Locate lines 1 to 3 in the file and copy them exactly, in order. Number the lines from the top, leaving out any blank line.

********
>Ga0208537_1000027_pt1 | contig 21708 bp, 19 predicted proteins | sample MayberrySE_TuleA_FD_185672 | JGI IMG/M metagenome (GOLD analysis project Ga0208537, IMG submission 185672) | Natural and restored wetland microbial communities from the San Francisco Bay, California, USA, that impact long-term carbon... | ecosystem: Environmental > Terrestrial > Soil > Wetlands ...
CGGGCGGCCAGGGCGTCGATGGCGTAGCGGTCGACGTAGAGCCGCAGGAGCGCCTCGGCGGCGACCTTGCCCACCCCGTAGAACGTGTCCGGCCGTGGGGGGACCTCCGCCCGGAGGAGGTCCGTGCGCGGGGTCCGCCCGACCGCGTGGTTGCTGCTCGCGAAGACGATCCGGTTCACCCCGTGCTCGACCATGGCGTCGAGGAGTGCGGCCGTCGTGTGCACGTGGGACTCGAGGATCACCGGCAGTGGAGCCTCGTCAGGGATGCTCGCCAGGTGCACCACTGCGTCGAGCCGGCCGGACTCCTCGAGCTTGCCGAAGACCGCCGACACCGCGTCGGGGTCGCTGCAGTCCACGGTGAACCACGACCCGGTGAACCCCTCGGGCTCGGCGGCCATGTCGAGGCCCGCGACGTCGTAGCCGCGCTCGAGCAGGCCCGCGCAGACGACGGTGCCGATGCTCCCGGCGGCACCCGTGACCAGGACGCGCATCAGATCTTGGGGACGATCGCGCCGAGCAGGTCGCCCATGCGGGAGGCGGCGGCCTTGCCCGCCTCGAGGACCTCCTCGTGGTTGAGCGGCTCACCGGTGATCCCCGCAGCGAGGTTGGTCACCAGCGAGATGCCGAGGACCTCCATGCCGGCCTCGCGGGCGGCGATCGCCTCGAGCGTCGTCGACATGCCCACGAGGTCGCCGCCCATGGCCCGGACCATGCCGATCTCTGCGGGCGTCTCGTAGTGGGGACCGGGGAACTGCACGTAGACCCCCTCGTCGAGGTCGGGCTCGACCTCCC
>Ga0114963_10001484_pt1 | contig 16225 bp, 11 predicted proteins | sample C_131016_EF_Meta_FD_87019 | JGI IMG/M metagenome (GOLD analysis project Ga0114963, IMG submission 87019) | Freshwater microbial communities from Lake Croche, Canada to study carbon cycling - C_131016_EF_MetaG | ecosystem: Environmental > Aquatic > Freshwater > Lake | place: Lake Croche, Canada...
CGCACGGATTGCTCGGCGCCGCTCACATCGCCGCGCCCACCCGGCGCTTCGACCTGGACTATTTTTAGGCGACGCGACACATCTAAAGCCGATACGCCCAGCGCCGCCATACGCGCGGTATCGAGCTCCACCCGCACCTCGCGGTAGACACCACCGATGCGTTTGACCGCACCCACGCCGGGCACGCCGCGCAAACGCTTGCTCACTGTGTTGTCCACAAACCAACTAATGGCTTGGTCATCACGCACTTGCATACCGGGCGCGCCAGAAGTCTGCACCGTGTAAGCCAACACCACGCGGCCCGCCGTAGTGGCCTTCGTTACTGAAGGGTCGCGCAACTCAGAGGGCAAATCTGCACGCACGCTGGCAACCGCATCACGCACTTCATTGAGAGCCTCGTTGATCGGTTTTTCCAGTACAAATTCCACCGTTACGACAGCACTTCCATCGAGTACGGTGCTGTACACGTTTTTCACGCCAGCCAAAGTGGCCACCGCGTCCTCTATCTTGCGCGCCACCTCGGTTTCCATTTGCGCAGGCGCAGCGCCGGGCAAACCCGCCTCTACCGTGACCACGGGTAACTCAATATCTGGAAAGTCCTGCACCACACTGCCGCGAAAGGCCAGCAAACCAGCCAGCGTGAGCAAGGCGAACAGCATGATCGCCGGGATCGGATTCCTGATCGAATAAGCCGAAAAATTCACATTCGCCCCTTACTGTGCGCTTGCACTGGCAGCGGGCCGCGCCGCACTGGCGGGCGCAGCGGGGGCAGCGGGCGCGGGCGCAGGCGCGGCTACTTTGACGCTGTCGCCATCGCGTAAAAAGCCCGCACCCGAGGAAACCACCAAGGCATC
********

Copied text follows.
>Ga0208537_1000027_pt1 | contig 21708 bp, 19 predicted proteins | sample MayberrySE_TuleA_FD_185672 | JGI IMG/M metagenome (GOLD analysis project Ga0208537, IMG submission 185672) | Natural and restored wetland microbial communities from the San Francisco Bay, California, USA, that impact long-term carbon... | ecosystem: Environmental > Terrestrial > Soil > Wetlands ...
CGGGCGGCCAGGGCGTCGATGGCGTAGCGGTCGACGTAGAGCCGCAGGAGCGCCTCGGCGGCGACCTTGCCCACCCCGTAGAACGTGTCCGGCCGTGGGGGGACCTCCGCCCGGAGGAGGTCCGTGCGCGGGGTCCGCCCGACCGCGTGGTTGCTGCTCGCGAAGACGATCCGGTTCACCCCGTGCTCGACCATGGCGTCGAGGAGTGCGGCCGTCGTGTGCACGTGGGACTCGAGGATCACCGGCAGTGGAGCCTCGTCAGGGATGCTCGCCAGGTGCACCACTGCGTCGAGCCGGCCGGACTCCTCGAGCTTGCCGAAGACCGCCGACACCGCGTCGGGGTCGCTGCAGTCCACGGTGAACCACGACCCGGTGAACCCCTCGGGCTCGGCGGCCATGTCGAGGCCCGCGACGTCGTAGCCGCGCTCGAGCAGGCCCGCGCAGACGACGGTGCCGATGCTCCCGGCGGCACCCGTGACCAGGACGCGCATCAGATCTTGGGGACGATCGCGCCGAGCAGGTCGCCCATGCGGGAGGCGGCGGCCTTGCCCGCCTCGAGGACCTCCTCGTGGTTGAGCGGCTCACCGGTGATCCCCGCAGCGAGGTTGGTCACCAGCGAGATGCCGAGGACCTCCATGCCGGCCTCGCGGGCGGCGATCGCCTCGAGCGTCGTCGACATGCCCACGAGGTCGCCGCCCATGGCCCGGACCATGCCGATCTCTGCGGGCGTCTCGTAGTGGGGACCGGGGAACTGCACGTAGACCCCCTCGTCGAGGTCGGGCTCGACCTCCC
>Ga0114963_10001484_pt1 | contig 16225 bp, 11 predicted proteins | sample C_131016_EF_Meta_FD_87019 | JGI IMG/M metagenome (GOLD analysis project Ga0114963, IMG submission 87019) | Freshwater microbial communities from Lake Croche, Canada to study carbon cycling - C_131016_EF_MetaG | ecosystem: Environmental > Aquatic > Freshwater > Lake | place: Lake Croche, Canada...